Editorial: Benedictus XVI et Via Pulchritudinis

by Duncan G. Stroik, appearing in Volume 23

Bernini's Cathedra Petri in St. Peter's Basilica, Rome. Credit: wikimedia.org/Dnalor 01

Something unusual is revealed here as well: the house of God is the true house of humans. It becomes the house of humans even more the less it tries to be this and the more it is simply put up for him. — Pope Benedict XVI1

In modern memory, has there been a Pope who has been so outspoken on the topic of art, architecture, and music as Pope Benedict XVI? Central to his thinking was the idea that art and architecture can speak to us. Benedict taught that architecture should make visible the invisible and point us toward the infinite. “I did once say that to me art and the saints are the greatest apologetics for our faith.”2 For instance, in describing Michelangelo’s Sistine ceiling he exposits, “In that moment of contact between the finger of God and the finger of man, we perceive the point of contact between heaven and earth; in Adam God enters into a new relationship with his Creation, man is in direct relationship with Him, he is called by Him, he is in the image and likeness of God.”3 During his homily at the dedication of the church of the Sagrada Família in 2010 the Pope said, “Gaudí, by opening his spirit to God, was capable of creating in this city a space of beauty, faith and hope which leads man to an encounter with him who is truth and beauty itself.”4 In fact, during his travels Pope Benedict XVI often commented on great art and architecture and their meaning for believers.

In celebrating the liturgy, Pope Benedict modeled a vision of beauty. Under his eight year reign, a number of new liturgical elements were designed for Saint Peter’s basilica that reflected continuity with tradition: a cathedra canopy for outdoor masses, a new ambo, and beautiful vestments. In his use of the altar rail for giving out communion and his employment of the “Benedictine arrangement” of large crucifix and candlesticks placed on the altar he inspired many Bishops and priests to follow his lead. The intention of these initiatives, he explained, was to re-focus the celebration of the liturgy on Christ rather than on the community that it had become. “The turning of the priest towards the people has turned the community into a self-enclosed circle. In its outward form, it no longer opens out on what lies ahead and above, but is closed in on itself.”5 Pope Benedict offered a remedy to the man-centered church, by returning the crucifix to the center of the altar and “whenever possible, we should definitely take up again the apostolic tradition of facing the east, both in the building of churches and in the celebration of the liturgy.”6 Papal liturgies were models of both, including mass ad orientem on certain occasions.

Running through all of his teachings on art, architecture, and music was Pope Benedict’s theology of beauty. Beauty was seen as fundamental to faith and to the perception of truth. Furthermore, he saw beauty as the finest expression of faith, hope and love. In speaking to artists he said, “Let truth shine brightly in your works and make their beauty elicit in the gaze and in the hearts of those who admire them, the desire and need to make their existence beautiful and true, every existence, enriching it with that treasure which is never lacking which makes life a work of art and every man an extraordinary artist: charity, love.”7 Not surprising that he often brought the concept of beauty into his homilies and addresses. He spoke about the “via pulchritudinis,” or the way of beauty, whose deepest meaning must be recovered by men and women today. “However some expressions are real highways to God, the supreme Beauty; indeed they help us to grow in our relationship with him, in prayer. These are works that were born from faith and express faith. We can see an example of this when we visit a Gothic cathedral: we are enraptured by the vertical lines that soar skywards and uplift our gaze and our spirit, while at the same time we feel small yet long for fullness.”8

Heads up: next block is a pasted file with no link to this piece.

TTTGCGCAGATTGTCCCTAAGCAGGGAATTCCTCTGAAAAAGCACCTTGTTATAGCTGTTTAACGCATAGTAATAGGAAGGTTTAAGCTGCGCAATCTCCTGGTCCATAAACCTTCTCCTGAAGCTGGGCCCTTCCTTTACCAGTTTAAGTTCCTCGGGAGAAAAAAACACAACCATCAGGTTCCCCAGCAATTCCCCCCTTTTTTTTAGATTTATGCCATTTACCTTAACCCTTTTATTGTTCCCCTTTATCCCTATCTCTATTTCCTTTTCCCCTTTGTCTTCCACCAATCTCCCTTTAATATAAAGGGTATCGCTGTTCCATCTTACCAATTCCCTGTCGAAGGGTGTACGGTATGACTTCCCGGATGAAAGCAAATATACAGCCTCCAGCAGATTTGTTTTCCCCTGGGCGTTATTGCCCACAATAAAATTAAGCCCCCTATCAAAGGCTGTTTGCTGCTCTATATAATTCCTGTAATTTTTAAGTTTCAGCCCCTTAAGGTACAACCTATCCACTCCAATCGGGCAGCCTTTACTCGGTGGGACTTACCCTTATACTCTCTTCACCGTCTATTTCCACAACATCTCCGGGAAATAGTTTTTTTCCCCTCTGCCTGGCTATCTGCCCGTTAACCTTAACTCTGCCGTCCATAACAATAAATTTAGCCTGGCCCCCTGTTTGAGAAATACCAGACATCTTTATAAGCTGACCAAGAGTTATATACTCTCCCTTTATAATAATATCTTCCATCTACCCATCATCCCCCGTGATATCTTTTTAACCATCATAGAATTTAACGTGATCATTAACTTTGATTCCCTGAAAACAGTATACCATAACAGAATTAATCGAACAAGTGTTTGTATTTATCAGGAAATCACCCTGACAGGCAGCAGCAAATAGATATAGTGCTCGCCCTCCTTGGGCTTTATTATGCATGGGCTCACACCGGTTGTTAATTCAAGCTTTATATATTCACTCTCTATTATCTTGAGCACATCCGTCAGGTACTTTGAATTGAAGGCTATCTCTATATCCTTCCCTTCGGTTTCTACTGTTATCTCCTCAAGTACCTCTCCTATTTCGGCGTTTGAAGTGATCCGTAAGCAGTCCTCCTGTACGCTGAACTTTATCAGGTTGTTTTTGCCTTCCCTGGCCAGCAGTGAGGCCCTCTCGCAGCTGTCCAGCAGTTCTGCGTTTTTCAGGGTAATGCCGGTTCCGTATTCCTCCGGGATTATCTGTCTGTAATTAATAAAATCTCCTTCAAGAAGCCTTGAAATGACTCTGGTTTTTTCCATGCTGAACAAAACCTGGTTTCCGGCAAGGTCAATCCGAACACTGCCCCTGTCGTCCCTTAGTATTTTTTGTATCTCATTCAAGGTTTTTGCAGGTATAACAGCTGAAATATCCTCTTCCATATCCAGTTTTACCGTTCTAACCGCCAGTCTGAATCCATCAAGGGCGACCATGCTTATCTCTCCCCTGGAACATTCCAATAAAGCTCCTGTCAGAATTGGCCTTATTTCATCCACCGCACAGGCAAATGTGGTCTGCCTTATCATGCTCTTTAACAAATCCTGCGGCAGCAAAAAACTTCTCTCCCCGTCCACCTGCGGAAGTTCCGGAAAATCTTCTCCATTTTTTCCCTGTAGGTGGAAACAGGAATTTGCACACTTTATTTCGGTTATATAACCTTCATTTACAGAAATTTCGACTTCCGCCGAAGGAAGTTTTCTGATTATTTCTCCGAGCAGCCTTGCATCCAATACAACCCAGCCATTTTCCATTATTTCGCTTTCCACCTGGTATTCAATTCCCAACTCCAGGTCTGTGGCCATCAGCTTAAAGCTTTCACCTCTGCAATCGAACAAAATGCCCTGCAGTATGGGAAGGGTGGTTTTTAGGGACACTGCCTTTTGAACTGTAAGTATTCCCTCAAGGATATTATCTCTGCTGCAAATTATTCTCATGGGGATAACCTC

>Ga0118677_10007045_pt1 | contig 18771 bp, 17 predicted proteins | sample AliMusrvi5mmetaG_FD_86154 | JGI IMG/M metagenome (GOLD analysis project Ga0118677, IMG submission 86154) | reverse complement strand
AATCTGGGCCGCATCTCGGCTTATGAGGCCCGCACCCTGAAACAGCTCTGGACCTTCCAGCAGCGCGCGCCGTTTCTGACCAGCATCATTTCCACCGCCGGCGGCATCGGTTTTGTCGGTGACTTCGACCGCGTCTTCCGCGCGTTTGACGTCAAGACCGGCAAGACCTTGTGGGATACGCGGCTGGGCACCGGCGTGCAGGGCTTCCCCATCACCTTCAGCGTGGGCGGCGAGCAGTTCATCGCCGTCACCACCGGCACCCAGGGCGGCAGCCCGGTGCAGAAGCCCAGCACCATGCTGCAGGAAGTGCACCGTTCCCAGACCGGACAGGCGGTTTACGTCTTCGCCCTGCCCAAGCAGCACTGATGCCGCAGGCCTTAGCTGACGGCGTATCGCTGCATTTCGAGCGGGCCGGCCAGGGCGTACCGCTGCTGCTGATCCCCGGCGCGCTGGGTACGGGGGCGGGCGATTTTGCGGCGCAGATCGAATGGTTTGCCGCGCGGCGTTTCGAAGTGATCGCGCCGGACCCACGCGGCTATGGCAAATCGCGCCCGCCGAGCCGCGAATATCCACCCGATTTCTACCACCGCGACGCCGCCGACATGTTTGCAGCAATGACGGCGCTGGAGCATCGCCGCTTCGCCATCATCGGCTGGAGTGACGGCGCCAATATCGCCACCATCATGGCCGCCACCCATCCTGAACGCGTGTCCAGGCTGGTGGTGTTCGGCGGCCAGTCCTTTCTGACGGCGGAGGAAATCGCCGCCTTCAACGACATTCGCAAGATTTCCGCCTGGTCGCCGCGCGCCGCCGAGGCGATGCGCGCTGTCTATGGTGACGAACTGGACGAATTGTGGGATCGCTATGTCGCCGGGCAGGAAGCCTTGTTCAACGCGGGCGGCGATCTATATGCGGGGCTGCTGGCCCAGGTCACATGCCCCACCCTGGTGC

It was Pope Benedict’s love of baroque art and architecture that is such a revelation for English-speaking Catholics. He explains that “in line with the tradition of the West, the Council [of Trent] again emphasized the didactic and pedagogical character of art, but, as a fresh start toward interior renewal, it led once more to a new kind of seeing that comes from and returns within. The altarpiece is like a window through which the world of God comes out to us. The curtain of temporality is raised, and we are allowed a glimpse into the inner life of the world of God. This art is intended to insert us into the liturgy of heaven. Again and again, we experience a Baroque church as a unique kind of fortissimo of joy, an Alleluia in visual form.”9 To those who see the promotion of traditional art, architecture, and music as merely an act of nostalgia it must be pointed out that the Pope saw the great masterpieces of Western art as living witnesses to the eternal faith. The Sistine chapel, Gothic cathedrals, and baroque altarpieces continue to speak to those who have eyes to see. The relation between tradition and innovation in Benedict’s thought grows out of Vatican II in which “any new forms adopted should in some way grow organically from forms already existing.”10 So what about the place of creativity in new works? “An art that lost the root of transcendence would not be oriented to God; it would be a halved art, it would lose its living root; and a faith that had art only in the past would no longer be faith in the present; and today it must be expressed anew as truth that is always present.”11

- Duncan Stroik Notre Dame, Easter 2013